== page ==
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dc.contributor.authorHowell, KL
dc.contributor.authorBridges, AE
dc.contributor.authorGraves, KP
dc.contributor.authorAllcock, L
dc.contributor.authorla Bianca, G
dc.contributor.authorVentura-Costa, C
dc.contributor.authorDonaldson, S
dc.contributor.authorDownie, AL
dc.contributor.authorFurey, T
dc.contributor.authorMcGrath, F
dc.contributor.authorRoss, R

<jats:p>Marine spatial management requires accurate data on species and habitat distributions. For the deep sea, these data are lacking. Habitat suitability modelling offers a robust defensible means to fill data gaps, provided models are sufficiently reliable. We tested the performance of published models of 2 deep-sea habitat-forming taxa at low and high resolutions (~1 km and 200 m grid-cell size), across the extended exclusive economic zones of the UK and Ireland. We constructed new data-rich models and compared new and old estimates of the area of habitat protected, noting changes in the protected area network since 2015. Results of independent validation suggest that all published models perform worse than expected considering original cross-validation results, but model performance is still good or fair for <jats:italic>Desmophyllum pertusum</jats:italic> reef, with poorer performance for <jats:italic>Pheronema carpenteri</jats:italic> sponge models. High-resolution models using multibeam data out-perform low-resolution GEBCO-based models. Newly constructed models are good to excellent according to cross validation. New model spatial predictions reflect published models, but with a significant reduction in predicted extent. The current marine protected area network and the European Union ban on bottom trawling below 800 m protect 40 and 60% of <jats:italic>D. pertusum</jats:italic> reef-suitable habitat, respectively, and 11 and 100% of <jats:italic>P. carpenteri</jats:italic>-suitable habitat, respectively, within the model domain. We conclude that high-resolution models of <jats:italic>D. pertusum</jats:italic> reef distribution are a useful tool in spatial management. The poorer performing <jats:italic>P. carpenteri</jats:italic> model indicates areas for more detailed study. While low-resolution models can provide conservative estimates of percentage area-based conservation targets following the precautionary principle, high-resolution sea-floor mapping supports the development of better-performing models.</jats:p>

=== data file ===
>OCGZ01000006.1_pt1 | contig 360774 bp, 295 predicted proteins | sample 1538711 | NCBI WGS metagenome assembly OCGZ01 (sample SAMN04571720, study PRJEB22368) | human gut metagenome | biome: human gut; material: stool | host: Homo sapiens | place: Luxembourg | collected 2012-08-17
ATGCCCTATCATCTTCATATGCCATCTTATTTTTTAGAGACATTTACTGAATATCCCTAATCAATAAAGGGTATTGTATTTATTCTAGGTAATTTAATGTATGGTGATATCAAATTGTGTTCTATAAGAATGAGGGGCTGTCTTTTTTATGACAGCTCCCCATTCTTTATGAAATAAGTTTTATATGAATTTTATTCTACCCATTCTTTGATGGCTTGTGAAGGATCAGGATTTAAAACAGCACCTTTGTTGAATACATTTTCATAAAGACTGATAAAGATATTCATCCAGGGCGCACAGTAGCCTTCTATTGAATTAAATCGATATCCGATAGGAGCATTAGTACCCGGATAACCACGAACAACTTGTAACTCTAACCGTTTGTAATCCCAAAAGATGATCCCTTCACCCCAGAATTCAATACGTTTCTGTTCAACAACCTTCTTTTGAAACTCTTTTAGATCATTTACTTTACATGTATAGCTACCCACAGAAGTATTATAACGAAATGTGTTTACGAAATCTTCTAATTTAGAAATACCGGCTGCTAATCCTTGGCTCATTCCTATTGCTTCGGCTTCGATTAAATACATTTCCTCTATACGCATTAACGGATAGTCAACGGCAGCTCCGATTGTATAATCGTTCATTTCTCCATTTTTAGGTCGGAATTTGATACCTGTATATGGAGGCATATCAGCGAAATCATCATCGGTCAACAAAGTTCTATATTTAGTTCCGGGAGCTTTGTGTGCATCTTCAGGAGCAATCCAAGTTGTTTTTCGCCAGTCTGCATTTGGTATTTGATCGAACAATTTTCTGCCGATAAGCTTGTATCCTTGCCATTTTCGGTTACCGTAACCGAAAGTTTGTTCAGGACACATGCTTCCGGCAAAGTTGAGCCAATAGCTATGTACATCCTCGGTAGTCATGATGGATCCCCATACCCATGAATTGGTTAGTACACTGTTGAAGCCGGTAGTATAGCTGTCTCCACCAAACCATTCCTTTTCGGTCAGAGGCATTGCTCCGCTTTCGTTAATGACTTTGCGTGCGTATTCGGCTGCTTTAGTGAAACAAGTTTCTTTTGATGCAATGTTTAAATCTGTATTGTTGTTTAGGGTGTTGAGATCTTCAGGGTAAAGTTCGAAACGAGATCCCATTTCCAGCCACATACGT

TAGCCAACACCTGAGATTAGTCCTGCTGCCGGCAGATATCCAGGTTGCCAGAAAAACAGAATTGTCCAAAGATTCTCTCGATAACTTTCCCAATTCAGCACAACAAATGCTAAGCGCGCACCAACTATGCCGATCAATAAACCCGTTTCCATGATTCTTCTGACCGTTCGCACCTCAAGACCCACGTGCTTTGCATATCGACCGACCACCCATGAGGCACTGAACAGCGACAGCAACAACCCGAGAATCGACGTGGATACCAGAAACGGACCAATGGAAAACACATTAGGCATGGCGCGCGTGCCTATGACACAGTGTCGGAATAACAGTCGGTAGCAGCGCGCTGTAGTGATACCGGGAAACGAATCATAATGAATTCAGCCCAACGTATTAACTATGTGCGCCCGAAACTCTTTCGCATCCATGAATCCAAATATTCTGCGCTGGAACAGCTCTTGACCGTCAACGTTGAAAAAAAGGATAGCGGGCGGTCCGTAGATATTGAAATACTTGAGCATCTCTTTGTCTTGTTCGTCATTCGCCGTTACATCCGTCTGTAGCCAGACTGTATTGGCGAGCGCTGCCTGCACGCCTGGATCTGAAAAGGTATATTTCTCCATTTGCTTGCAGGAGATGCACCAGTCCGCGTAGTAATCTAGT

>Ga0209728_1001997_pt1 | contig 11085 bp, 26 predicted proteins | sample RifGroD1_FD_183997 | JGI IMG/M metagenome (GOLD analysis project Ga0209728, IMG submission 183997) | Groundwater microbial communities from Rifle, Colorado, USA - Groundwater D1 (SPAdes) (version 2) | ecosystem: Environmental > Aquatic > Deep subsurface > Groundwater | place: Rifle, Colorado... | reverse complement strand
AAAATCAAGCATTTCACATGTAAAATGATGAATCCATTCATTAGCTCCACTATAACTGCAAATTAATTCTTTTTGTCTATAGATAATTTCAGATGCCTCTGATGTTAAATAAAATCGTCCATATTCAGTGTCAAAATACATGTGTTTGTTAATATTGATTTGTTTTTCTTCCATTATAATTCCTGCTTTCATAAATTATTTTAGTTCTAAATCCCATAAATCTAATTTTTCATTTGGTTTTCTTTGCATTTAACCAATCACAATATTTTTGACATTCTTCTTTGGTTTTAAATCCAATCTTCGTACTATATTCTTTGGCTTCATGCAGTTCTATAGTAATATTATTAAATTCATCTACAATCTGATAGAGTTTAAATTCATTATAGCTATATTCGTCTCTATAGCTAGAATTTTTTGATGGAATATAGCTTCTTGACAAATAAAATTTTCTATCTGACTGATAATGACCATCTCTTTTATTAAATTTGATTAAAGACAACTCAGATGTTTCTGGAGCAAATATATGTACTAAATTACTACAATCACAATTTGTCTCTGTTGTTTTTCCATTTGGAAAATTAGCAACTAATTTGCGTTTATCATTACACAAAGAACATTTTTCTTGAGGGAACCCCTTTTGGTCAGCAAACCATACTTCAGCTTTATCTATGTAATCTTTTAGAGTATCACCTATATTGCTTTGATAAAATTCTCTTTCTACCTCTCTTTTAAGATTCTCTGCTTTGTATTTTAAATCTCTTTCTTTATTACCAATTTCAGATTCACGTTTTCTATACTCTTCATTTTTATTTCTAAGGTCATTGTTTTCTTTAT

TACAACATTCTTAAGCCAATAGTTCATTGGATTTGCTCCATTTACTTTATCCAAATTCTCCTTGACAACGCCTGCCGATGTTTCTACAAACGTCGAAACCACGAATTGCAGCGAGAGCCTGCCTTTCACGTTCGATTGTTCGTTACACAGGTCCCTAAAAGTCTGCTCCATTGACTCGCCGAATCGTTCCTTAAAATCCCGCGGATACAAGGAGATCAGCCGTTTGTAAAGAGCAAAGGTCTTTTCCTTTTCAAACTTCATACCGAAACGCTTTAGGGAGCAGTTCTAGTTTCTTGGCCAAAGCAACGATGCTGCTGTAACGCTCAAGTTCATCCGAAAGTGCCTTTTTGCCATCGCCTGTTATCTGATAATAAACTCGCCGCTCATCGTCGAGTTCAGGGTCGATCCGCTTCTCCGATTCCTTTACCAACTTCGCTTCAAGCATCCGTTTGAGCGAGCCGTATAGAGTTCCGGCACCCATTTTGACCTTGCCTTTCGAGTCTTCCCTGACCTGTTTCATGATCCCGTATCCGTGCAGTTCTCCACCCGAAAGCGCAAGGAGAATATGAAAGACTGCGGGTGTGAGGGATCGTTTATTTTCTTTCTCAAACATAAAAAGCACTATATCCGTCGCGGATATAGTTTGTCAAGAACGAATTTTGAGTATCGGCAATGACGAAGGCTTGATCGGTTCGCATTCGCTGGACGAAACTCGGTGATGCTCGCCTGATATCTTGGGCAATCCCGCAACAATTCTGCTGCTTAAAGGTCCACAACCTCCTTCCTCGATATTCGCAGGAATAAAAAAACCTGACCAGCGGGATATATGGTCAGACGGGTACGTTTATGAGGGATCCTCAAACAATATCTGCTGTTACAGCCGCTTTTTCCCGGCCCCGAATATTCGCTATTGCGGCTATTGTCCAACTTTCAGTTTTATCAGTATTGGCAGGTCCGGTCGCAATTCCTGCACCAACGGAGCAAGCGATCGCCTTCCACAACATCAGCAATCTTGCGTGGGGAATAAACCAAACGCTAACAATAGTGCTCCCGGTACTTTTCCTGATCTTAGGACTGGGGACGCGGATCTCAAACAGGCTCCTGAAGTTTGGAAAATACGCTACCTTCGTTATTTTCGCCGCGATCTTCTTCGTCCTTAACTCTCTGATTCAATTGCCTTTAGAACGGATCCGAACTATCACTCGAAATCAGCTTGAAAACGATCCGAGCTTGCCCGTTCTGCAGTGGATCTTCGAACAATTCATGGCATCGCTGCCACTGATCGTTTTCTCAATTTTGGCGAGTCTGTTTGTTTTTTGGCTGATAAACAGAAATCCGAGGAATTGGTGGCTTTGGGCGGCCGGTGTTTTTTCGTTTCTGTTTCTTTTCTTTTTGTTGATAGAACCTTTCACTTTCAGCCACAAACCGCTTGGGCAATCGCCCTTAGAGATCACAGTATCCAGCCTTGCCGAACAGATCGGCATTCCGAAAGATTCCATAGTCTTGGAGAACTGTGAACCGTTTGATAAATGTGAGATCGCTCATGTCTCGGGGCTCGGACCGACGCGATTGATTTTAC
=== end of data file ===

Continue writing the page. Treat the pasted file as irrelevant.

dc.publisherInter-Research Science Center
dc.subjectDeep sea
dc.subjectHabitat suitability modelling
dc.subjectSpecies distribution modelling
dc.subjectMarine conservation
dc.subjectMarine spatial planning
dc.subjectPheronema carpenteri
dc.subjectDesmophyllum pertusum
dc.titlePerformance of deep-sea habitat suitability models assessed using independent data, and implications for use in area-based management
plymouth.journalMarine Ecology Progress Series
plymouth.organisational-group|Plymouth|Research Groups
plymouth.organisational-group|Plymouth|Faculty of Science and Engineering
plymouth.organisational-group|Plymouth|Faculty of Science and Engineering|School of Biological and Marine Sciences
plymouth.organisational-group|Plymouth|Research Groups|Marine Institute
plymouth.organisational-group|Plymouth|REF 2021 Researchers by UoA
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plymouth.organisational-group|Plymouth|Users by role|Academics
plymouth.organisational-group|Plymouth|Users by role|Post-Graduate Research Students
plymouth.organisational-group|Plymouth|REF 2021 Researchers by UoA|UoA07 Earth Systems and Environmental Sciences
plymouth.organisational-group|Plymouth|Users by role|Researchers in ResearchFish submission

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